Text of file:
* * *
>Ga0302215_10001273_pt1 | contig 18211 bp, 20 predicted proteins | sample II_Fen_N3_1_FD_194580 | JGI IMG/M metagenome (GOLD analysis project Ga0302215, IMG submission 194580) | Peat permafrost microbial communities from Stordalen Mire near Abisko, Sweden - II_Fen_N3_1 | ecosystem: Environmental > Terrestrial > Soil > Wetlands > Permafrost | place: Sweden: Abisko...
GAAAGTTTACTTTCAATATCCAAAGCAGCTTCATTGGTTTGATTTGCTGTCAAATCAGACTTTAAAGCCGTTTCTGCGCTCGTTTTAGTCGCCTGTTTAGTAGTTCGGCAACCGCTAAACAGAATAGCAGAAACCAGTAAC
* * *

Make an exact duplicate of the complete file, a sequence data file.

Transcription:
>Ga0302215_10001273_pt1 | contig 18211 bp, 20 predicted proteins | sample II_Fen_N3_1_FD_194580 | JGI IMG/M metagenome (GOLD analysis project Ga0302215, IMG submission 194580) | Peat permafrost microbial communities from Stordalen Mire near Abisko, Sweden - II_Fen_N3_1 | ecosystem: Environmental > Terrestrial > Soil > Wetlands > Permafrost | place: Sweden: Abisko...
GAAAGTTTACTTTCAATATCCAAAGCAGCTTCATTGGTTTGATTTGCTGTCAAATCAGACTTTAAAGCCGTTTCTGCGCTCGTTTTAGTCGCCTGTTTAGTAGTTCGGCAACCGCTAAACAGAATAGCAGAAACCAGTAAC